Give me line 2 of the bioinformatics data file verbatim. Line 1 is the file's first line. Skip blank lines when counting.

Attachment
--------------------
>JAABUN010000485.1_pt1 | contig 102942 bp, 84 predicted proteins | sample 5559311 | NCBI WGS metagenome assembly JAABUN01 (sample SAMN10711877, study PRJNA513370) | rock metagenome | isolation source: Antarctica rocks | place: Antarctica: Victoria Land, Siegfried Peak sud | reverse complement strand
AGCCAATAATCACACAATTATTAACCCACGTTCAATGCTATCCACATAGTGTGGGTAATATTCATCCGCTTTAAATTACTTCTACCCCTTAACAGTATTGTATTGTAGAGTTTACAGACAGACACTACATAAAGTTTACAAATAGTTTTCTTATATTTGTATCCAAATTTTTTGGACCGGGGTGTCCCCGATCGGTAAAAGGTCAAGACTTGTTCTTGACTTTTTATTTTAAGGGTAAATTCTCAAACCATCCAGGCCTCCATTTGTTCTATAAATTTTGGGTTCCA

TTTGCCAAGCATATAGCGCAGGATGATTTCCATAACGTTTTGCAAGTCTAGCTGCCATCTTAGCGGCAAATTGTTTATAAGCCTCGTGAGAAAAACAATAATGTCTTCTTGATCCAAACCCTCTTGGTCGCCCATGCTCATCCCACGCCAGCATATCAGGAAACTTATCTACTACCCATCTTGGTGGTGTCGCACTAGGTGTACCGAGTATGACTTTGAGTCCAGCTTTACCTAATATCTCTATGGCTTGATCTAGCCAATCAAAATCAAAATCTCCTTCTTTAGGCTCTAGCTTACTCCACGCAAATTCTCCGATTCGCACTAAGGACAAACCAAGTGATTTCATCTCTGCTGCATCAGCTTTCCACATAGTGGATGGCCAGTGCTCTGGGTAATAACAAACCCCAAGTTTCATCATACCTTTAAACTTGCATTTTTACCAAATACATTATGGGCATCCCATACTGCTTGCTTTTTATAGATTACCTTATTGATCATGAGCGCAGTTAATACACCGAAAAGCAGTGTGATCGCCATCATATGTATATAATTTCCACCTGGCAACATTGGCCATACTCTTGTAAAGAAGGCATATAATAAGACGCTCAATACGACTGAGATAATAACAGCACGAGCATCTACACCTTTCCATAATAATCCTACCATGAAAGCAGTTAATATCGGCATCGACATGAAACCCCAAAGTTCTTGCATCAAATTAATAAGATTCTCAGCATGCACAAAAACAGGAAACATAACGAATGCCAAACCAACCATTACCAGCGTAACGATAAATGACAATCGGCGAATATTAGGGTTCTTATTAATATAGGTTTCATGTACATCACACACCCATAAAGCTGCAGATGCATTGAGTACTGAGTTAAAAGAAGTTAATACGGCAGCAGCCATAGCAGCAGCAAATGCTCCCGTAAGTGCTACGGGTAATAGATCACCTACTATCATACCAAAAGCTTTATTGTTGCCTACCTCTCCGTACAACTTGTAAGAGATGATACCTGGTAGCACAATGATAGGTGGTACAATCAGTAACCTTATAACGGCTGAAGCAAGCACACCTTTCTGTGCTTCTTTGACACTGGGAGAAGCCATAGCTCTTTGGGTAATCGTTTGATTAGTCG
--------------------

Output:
AGCCAATAATCACACAATTATTAACCCACGTTCAATGCTATCCACATAGTGTGGGTAATATTCATCCGCTTTAAATTACTTCTACCCCTTAACAGTATTGTATTGTAGAGTTTACAGACAGACACTACATAAAGTTTACAAATAGTTTTCTTATATTTGTATCCAAATTTTTTGGACCGGGGTGTCCCCGATCGGTAAAAGGTCAAGACTTGTTCTTGACTTTTTATTTTAAGGGTAAATTCTCAAACCATCCAGGCCTCCATTTGTTCTATAAATTTTGGGTTCCA